I said that it shot too low in the last report. It did, but I was using the sights in a way the manufacturer did not intend by using the tip of the front sight for a 6 o’clock hold. That caused the gun to shoot a little low by itself. But, today, I replaced the rear sight with a red dot sight and found that the gun can shoot to the point of aim with ease. In fact, I had to adjust the sights down, but I will talk about that later.
I mounted a Tasco Pro Point dot sight on the 11mm dovetails that are on the rear of the spring tube. You could use anything that has a decent amount of adjustability.
It’s so much easier using a dot sight because there’s just the dot and target to watch, instead of the sight alignment. Shooting the pistol was much easier.
The first pellet: RWS Hobby
In the last test, RWS Hobby pellets were the most accurate, so those were the first pellets I tested this time. That made it simpler to test the gun because I knew I was starting with a reasonably accurate pellet.
And because this will become important in a while, let me tell you that these first groups were shot without the cocking aid on the gun. It’s a little harder to cock without the aid, but installing and removing it for every shot takes too much time.
The first group surprised me, because it wasn’t as good as it was the last time I tested this pistol. The first shot was a low flier caused by my unfamiliarity with the dot sight; but after that, all the rest of the shots were the best I could do. I think the measurement for 9 shots is more representative in this case, and let’s exclude that one low shot.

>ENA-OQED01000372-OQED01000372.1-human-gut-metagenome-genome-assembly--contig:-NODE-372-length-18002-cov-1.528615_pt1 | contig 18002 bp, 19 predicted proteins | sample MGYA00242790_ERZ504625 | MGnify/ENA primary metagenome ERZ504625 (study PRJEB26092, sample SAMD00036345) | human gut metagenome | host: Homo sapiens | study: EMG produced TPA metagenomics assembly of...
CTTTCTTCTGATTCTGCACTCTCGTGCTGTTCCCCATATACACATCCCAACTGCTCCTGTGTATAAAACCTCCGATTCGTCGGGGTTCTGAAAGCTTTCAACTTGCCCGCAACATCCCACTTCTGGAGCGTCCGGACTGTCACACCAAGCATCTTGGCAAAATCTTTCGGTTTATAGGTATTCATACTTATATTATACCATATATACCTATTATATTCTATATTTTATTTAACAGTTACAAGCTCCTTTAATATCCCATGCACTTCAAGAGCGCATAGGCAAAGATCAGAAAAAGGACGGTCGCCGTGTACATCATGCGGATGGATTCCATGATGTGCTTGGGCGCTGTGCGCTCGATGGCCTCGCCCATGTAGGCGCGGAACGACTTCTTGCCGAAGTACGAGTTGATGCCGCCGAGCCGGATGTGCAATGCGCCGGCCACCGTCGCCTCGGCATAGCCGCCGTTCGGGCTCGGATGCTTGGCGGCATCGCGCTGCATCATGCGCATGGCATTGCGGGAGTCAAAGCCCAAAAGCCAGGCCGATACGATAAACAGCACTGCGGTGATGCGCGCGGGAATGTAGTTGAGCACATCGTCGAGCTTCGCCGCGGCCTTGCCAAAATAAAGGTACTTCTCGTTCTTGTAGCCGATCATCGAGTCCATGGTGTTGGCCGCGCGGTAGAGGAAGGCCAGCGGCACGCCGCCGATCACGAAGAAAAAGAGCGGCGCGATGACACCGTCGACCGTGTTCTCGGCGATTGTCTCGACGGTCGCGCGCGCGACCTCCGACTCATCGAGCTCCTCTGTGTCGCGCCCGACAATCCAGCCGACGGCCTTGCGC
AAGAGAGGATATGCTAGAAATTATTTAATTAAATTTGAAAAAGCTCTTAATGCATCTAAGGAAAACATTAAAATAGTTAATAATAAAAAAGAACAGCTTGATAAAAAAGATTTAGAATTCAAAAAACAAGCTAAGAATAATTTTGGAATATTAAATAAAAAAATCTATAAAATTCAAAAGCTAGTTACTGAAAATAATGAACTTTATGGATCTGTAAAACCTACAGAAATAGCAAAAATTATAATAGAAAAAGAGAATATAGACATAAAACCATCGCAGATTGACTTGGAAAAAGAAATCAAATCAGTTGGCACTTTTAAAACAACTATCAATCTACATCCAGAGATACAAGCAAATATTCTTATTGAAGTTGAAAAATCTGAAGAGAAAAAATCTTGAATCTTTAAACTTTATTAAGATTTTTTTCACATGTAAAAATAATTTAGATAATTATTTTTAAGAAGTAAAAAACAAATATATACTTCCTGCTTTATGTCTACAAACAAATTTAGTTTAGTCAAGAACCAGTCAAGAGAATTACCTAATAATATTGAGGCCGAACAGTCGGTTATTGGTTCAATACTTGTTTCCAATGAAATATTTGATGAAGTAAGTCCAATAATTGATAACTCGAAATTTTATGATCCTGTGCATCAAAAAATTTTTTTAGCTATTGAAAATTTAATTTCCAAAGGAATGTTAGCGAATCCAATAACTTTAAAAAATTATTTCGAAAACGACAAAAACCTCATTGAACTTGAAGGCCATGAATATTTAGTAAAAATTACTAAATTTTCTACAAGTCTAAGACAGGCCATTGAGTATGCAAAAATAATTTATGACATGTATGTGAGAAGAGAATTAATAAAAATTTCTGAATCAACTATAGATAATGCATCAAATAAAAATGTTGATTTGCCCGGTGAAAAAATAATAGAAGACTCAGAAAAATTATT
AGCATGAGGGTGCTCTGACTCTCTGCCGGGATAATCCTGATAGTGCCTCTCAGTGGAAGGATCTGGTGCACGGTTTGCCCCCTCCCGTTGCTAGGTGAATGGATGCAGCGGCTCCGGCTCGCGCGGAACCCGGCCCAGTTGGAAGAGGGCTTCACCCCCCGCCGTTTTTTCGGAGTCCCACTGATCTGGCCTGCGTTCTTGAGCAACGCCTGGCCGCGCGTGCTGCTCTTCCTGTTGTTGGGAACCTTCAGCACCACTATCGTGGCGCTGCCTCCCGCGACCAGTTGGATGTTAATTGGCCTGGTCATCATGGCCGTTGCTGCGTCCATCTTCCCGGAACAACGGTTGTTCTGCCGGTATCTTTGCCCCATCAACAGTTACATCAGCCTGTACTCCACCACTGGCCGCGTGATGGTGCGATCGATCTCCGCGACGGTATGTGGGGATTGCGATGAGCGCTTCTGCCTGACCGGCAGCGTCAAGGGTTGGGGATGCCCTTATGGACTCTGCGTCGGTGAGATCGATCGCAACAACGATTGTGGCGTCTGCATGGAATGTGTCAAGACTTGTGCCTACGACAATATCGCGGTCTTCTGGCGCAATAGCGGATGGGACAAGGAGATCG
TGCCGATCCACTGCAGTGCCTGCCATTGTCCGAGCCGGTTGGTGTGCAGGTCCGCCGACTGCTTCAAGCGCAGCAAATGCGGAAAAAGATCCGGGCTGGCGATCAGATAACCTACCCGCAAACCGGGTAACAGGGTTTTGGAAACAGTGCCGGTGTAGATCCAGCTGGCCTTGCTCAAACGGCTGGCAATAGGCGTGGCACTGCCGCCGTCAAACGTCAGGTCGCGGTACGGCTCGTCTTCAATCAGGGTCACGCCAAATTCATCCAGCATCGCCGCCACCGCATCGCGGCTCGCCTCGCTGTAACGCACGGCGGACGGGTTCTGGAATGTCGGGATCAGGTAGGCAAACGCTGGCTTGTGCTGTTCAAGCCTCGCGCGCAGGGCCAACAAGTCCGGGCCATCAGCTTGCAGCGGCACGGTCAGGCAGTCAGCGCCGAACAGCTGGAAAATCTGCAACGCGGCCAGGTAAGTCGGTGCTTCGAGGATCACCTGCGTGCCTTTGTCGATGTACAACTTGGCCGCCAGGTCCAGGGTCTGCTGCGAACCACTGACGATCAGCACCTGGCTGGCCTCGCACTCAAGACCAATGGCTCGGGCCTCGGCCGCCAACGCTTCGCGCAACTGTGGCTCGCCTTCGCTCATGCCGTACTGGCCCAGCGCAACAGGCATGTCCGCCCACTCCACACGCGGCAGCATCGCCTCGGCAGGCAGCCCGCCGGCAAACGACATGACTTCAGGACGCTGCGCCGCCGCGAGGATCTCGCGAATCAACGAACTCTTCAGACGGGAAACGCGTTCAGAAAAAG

Nine shots went into a group that measures 2.04 inches between centers. That’s still larger than the group I got with open sights, which is 10 in 1.155 inches. I wondered if some of the stock screws might have loosened in all the shooting. I checked, and they certainly had. I tightened all stock screws; but instead of running the same test again, I proceeded to the next test. How would the pistol respond to pellets seated deeply with the Air Venturi Pellet Pen and Pellet Seater?
Not only did the group improve measurably, the point of impact rose by two inches when I seated the pellets deep into the breech with the pellet seater. This pellet seater is really proving to be a valuable piece of equipment when used on certain guns — like this one. And this rise in the point of impact is why I say there’s no problem with the Trail NP shooting low. You simply need to seat the pellets deeply.
This time, 10 RWS Hobbys went into 1.025 inches between centers. That’s remarkably close to what I did last time with open sights, but just a trifle better.
Since deep-seating seemed to produce such good results, I decided to seat all pellets from this point, on. For my next test, blog reader Victor suggested that I try some good competition pellets. He recommended some H&N pellets, so I selected H&N Finale Match Pistol pellets. I seated them deep and proceeded with the test. But, oh, my, they didn’t do well at all! At least not when taken as a whole.
Five of those pellets managed to make a very tight little group. They gave me hope that this pellet wasn’t as bad as the numbers said. Perhaps something more was required?
The dot showed that I was shaking a lot more than I was comfortable with, despite using a two-hand rested hold. My forearms were resting on a sandbag, and the pistol was held in my hands, just in front of the bag. It sounds like a solid rest, but the dot said otherwise.
Since I was playing with the gun anyway, I stopped shooting for score and started experimenting with different holds that were firmer. I tried using my off hand as a modified artillery hold, but that was just as shaky. Then, I laid the gun directly on the sandbag and had a go. That proved to be the best way to hold it, as all shaking stopped and the pellets landed together again.
I also thought that if I was going to rest the gun on the bag, I might as well use the cocking aid again, too. I had now fired the gun about 50 times in all and wanted to relieve some of the strain on my hands. So the cocking aid went back on the gun.
And that’s all I’m going to tell you today. Tune in Monday to see if this new position paid off.